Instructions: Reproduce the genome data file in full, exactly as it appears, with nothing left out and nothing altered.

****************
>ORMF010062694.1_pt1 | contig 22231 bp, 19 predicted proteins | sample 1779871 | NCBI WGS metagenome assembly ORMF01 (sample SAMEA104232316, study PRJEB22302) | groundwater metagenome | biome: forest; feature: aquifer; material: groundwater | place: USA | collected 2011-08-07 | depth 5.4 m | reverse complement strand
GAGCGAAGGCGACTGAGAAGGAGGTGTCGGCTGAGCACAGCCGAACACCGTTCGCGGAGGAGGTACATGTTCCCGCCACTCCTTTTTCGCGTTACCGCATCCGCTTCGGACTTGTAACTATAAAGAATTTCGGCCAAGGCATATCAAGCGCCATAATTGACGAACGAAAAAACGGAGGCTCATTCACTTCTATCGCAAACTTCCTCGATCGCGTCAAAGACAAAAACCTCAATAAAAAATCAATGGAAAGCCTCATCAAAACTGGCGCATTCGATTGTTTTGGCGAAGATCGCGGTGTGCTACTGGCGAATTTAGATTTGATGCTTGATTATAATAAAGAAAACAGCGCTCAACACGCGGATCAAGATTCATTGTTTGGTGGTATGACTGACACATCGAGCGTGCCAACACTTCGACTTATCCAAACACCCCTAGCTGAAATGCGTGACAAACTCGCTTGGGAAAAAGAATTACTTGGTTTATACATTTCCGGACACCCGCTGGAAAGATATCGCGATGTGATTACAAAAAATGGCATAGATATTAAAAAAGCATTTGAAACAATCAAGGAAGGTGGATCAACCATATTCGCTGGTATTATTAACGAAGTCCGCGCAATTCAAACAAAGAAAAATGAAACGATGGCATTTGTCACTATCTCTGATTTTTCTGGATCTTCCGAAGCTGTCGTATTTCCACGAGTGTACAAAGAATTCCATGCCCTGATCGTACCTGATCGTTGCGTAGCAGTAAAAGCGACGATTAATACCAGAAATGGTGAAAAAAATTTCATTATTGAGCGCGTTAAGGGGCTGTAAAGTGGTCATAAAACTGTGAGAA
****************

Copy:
>ORMF010062694.1_pt1 | contig 22231 bp, 19 predicted proteins | sample 1779871 | NCBI WGS metagenome assembly ORMF01 (sample SAMEA104232316, study PRJEB22302) | groundwater metagenome | biome: forest; feature: aquifer; material: groundwater | place: USA | collected 2011-08-07 | depth 5.4 m | reverse complement strand
GAGCGAAGGCGACTGAGAAGGAGGTGTCGGCTGAGCACAGCCGAACACCGTTCGCGGAGGAGGTACATGTTCCCGCCACTCCTTTTTCGCGTTACCGCATCCGCTTCGGACTTGTAACTATAAAGAATTTCGGCCAAGGCATATCAAGCGCCATAATTGACGAACGAAAAAACGGAGGCTCATTCACTTCTATCGCAAACTTCCTCGATCGCGTCAAAGACAAAAACCTCAATAAAAAATCAATGGAAAGCCTCATCAAAACTGGCGCATTCGATTGTTTTGGCGAAGATCGCGGTGTGCTACTGGCGAATTTAGATTTGATGCTTGATTATAATAAAGAAAACAGCGCTCAACACGCGGATCAAGATTCATTGTTTGGTGGTATGACTGACACATCGAGCGTGCCAACACTTCGACTTATCCAAACACCCCTAGCTGAAATGCGTGACAAACTCGCTTGGGAAAAAGAATTACTTGGTTTATACATTTCCGGACACCCGCTGGAAAGATATCGCGATGTGATTACAAAAAATGGCATAGATATTAAAAAAGCATTTGAAACAATCAAGGAAGGTGGATCAACCATATTCGCTGGTATTATTAACGAAGTCCGCGCAATTCAAACAAAGAAAAATGAAACGATGGCATTTGTCACTATCTCTGATTTTTCTGGATCTTCCGAAGCTGTCGTATTTCCACGAGTGTACAAAGAATTCCATGCCCTGATCGTACCTGATCGTTGCGTAGCAGTAAAAGCGACGATTAATACCAGAAATGGTGAAAAAAATTTCATTATTGAGCGCGTTAAGGGGCTGTAAAGTGGTCATAAAACTGTGAGAA